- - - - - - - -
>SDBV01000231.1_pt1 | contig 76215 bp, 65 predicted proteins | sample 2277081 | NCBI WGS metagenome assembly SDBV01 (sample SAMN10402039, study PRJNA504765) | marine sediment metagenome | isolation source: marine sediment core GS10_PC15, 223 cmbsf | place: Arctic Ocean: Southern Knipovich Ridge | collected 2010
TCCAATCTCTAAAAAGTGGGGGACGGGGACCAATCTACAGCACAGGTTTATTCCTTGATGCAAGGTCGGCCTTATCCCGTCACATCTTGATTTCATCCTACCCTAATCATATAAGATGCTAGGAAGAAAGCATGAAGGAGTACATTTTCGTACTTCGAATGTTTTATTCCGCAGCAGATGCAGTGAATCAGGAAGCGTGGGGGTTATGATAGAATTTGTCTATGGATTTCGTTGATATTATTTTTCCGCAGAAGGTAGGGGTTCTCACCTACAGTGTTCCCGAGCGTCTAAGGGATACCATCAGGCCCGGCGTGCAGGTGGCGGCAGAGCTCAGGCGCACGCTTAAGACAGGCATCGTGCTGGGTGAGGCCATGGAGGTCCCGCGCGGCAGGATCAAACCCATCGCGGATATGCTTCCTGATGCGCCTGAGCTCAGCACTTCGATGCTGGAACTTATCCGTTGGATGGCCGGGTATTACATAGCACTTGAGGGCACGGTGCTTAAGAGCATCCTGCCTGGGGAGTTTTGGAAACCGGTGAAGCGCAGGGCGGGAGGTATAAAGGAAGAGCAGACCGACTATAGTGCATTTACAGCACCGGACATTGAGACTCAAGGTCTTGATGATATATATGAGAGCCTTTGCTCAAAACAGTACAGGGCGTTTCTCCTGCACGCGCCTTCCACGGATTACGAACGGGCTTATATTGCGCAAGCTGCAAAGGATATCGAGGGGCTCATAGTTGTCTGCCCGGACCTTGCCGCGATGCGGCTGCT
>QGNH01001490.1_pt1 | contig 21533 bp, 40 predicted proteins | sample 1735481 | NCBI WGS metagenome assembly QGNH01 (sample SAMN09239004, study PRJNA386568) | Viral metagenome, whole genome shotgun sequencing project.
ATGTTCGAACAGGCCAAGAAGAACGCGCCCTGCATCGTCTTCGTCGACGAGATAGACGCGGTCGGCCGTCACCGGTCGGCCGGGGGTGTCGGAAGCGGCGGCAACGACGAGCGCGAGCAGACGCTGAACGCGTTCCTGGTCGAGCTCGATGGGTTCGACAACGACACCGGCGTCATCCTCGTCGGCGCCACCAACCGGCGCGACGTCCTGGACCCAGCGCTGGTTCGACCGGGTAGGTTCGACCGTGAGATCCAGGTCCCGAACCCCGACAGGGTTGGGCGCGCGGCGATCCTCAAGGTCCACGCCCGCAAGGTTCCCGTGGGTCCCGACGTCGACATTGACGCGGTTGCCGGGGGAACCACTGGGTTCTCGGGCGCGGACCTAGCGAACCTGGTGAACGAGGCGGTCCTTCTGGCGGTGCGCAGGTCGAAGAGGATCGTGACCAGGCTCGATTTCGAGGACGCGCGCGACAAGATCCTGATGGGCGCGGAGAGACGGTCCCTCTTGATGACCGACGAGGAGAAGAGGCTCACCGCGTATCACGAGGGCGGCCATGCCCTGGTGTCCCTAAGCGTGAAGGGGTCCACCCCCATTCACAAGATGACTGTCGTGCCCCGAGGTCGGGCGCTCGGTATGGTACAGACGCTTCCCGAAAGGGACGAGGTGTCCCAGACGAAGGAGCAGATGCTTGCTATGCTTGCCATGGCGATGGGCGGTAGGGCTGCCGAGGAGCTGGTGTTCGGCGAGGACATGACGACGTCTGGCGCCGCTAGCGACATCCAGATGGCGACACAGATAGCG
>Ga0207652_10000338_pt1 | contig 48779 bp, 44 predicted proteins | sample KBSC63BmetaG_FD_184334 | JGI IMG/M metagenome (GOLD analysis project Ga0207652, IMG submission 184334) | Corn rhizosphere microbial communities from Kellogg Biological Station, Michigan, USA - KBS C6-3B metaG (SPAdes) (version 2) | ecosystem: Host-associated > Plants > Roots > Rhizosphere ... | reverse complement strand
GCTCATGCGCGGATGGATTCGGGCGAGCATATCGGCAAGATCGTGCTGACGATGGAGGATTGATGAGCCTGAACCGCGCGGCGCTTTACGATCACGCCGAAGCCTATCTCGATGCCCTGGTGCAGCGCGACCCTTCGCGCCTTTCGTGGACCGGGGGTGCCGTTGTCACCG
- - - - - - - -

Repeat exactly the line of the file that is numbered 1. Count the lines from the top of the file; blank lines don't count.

>SDBV01000231.1_pt1 | contig 76215 bp, 65 predicted proteins | sample 2277081 | NCBI WGS metagenome assembly SDBV01 (sample SAMN10402039, study PRJNA504765) | marine sediment metagenome | isolation source: marine sediment core GS10_PC15, 223 cmbsf | place: Arctic Ocean: Southern Knipovich Ridge | collected 2010